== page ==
malloryrose

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Earlier this year, I went 100% Gluten-free for 60 days. I had been wondering this same question... Is much of my pain due to food allergies? So I committed to it for 2 months.

I'll be honest, I was kinda of disappointed. I honestly believed that my pain would reduce by at least 30%, but it didn't. HOWEVER, my IBS went away completely and I did lose 10 pounds! So it was beneficial in other areas.

The problem is that it didn't make a big enough difference in how I felt on a daily basis to make the trouble of being gluten-free worth it. When you're tired and hurting and emotional, it's difficult to also wrestle with a specified diet. (Not to mention that being gluten-free is an expensive style of eating.)

My recommendation is to try it for yourself and see if any results are beneficial enough to continue being g-free. It might not help with your fibromyalgia, but you may experience other benefits. I've now adopted a "half-of-the-time g-free" diet, just to stay thinner and keep the ISB away.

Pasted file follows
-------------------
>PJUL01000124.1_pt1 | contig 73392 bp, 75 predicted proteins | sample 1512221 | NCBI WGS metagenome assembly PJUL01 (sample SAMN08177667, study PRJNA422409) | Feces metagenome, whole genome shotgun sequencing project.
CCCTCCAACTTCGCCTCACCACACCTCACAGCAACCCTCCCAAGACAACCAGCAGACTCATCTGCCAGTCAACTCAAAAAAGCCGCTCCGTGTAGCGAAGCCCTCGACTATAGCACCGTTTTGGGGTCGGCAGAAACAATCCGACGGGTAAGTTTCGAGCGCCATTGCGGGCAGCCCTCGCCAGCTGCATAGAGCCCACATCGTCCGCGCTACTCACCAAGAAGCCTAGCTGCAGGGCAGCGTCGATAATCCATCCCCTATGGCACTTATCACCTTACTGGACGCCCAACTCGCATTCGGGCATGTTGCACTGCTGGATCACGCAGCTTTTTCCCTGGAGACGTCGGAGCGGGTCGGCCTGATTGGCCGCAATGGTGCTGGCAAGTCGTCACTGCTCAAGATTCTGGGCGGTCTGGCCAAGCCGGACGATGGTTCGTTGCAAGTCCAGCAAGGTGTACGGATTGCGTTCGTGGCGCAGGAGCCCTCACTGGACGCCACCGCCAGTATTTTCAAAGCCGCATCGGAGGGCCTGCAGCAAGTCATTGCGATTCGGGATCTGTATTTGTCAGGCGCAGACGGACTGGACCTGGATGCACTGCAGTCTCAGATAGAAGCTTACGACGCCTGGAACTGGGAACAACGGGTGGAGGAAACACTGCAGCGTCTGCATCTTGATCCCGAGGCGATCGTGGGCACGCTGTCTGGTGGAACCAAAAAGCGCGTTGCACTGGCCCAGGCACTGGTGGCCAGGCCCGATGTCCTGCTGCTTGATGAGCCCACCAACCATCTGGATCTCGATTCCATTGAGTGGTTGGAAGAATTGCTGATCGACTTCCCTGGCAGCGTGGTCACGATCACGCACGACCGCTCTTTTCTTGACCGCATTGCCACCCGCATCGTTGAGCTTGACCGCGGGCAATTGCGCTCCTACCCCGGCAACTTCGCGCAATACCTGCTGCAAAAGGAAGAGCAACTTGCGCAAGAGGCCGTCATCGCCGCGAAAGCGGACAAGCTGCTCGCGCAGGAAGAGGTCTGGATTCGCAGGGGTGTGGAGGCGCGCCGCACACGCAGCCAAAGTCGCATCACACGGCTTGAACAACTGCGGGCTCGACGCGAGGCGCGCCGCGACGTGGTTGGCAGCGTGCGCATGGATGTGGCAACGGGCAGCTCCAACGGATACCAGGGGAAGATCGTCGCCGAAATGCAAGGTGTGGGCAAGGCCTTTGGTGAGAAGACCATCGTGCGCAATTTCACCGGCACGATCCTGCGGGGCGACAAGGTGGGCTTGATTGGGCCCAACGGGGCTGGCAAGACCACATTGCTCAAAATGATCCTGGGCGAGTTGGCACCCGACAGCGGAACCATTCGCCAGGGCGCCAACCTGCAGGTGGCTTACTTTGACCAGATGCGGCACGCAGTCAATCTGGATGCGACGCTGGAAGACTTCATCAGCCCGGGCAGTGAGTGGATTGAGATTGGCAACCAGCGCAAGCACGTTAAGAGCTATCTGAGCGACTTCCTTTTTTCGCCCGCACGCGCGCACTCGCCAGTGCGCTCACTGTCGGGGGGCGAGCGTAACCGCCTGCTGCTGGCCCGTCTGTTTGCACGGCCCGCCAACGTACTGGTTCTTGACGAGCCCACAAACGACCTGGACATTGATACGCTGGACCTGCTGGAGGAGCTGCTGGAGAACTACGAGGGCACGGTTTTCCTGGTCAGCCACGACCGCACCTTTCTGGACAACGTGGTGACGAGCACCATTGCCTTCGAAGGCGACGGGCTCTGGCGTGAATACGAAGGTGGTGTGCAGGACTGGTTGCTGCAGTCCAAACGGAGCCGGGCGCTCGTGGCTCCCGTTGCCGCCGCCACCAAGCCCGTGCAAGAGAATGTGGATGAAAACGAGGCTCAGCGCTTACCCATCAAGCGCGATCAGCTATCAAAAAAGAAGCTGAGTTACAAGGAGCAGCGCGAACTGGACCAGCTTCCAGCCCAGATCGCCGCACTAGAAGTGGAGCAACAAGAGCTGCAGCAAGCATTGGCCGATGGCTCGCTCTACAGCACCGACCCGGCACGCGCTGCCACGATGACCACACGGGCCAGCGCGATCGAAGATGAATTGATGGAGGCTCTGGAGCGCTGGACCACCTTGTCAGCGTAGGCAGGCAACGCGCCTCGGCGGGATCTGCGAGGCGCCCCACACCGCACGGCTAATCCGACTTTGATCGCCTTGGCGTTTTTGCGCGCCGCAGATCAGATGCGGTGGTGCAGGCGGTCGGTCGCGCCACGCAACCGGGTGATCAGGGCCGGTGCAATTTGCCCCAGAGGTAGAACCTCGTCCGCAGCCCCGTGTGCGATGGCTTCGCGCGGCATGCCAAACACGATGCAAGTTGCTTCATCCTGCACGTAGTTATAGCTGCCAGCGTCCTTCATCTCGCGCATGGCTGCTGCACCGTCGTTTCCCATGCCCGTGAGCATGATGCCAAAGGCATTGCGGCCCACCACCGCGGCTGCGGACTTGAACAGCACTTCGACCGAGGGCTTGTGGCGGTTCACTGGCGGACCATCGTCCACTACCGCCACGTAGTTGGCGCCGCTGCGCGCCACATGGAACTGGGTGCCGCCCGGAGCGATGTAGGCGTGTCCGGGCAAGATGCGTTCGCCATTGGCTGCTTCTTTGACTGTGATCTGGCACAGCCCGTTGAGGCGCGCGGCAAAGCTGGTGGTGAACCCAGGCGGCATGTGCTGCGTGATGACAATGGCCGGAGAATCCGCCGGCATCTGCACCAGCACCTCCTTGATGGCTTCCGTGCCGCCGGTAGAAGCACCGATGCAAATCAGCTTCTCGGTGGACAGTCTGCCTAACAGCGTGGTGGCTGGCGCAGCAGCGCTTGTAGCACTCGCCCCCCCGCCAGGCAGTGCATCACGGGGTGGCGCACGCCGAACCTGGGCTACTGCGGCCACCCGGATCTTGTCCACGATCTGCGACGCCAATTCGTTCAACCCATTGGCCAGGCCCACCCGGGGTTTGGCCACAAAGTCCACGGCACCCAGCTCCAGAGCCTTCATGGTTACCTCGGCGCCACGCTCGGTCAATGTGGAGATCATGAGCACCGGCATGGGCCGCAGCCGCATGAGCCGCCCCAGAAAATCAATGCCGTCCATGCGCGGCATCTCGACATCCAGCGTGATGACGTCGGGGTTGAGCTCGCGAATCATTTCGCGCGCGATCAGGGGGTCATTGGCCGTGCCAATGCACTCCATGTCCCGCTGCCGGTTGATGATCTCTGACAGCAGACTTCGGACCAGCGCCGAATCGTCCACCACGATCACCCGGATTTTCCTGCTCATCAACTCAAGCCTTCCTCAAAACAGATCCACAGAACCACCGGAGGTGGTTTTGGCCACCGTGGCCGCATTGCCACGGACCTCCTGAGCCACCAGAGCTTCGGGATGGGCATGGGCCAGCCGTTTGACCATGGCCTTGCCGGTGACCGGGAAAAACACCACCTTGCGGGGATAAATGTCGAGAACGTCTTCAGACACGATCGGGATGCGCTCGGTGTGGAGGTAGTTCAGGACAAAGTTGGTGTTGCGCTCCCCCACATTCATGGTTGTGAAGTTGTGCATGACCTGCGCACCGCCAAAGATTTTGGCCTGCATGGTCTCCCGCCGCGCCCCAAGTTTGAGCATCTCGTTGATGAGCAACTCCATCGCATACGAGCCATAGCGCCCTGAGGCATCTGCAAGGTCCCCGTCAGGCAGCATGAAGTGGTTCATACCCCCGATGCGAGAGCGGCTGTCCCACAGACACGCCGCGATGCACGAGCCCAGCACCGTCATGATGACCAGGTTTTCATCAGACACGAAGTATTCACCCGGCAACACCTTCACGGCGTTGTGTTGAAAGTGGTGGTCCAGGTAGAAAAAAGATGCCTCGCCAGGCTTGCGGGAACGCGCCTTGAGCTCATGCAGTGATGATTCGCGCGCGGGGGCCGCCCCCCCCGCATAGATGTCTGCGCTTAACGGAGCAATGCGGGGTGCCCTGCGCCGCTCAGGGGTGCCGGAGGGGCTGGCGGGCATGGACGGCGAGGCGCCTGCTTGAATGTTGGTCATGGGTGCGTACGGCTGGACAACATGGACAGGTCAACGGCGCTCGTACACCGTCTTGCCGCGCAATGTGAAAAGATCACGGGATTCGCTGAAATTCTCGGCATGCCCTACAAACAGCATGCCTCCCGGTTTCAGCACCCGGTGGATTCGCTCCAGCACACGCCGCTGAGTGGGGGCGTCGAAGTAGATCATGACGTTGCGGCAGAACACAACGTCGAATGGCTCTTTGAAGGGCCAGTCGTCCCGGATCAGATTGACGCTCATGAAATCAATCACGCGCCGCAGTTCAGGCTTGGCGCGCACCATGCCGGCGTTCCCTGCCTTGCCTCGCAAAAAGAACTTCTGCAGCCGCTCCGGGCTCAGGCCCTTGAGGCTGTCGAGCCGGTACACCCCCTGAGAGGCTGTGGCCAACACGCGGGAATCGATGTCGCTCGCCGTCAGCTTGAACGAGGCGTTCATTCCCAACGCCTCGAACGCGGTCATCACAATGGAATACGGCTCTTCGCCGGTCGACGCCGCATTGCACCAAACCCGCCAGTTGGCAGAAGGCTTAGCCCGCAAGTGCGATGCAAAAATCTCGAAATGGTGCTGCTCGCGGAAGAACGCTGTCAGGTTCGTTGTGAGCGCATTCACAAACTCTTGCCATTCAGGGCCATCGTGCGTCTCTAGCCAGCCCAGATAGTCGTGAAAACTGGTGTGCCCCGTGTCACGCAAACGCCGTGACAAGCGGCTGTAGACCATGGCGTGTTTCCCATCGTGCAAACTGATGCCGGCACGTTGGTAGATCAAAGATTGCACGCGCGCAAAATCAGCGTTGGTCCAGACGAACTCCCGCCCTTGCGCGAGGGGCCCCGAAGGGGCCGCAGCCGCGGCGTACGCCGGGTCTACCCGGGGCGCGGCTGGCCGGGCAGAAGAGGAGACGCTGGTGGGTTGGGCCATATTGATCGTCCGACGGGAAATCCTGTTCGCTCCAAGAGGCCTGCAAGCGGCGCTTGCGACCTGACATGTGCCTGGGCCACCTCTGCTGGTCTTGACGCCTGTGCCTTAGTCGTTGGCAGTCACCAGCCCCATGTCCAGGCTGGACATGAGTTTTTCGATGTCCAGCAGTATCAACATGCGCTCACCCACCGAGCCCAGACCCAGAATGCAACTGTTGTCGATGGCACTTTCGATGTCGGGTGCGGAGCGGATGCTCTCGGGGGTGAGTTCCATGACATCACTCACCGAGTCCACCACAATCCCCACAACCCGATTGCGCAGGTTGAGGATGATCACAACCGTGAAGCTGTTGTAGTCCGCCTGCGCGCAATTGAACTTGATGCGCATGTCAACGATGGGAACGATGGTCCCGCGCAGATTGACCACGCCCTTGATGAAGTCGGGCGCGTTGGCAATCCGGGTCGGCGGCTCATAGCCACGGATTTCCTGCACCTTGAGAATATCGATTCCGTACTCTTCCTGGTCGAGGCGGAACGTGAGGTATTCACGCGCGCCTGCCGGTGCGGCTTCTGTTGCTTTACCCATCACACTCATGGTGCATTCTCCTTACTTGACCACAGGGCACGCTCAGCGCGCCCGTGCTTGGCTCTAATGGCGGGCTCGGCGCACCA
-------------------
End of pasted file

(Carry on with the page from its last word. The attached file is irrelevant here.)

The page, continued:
P.S. I have also found that alcohol and caffeine trigger flare-ups, but I can't kick the habit! Anyone else notice this?
 

mweber

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I had not thought of trying a Gluten Free Diet for Fibro. That is actually a good idea. I wonder if it would be really effective. I think it certainly could be. This type diet helps my child with autism.

Hi - I have fibro and also a child with autism. My mother is adamant that I have developed fibro from the stress of dealing with my child. I am not trying to point fingers and I wouldn't change my daughter for anything in the world, but do you feel a connection between flareups and such?
 

Little Bev

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gluten is something that some of our bodies cannot process or digest, especially since it has been engineered. my dr. suggested I try gluten free; it can't hurt. and it does cause inflammation in the body which in turn can flare up certain conditions like fibromyalgia. for me, I want to try different things to try and minimize the pain as much as possible.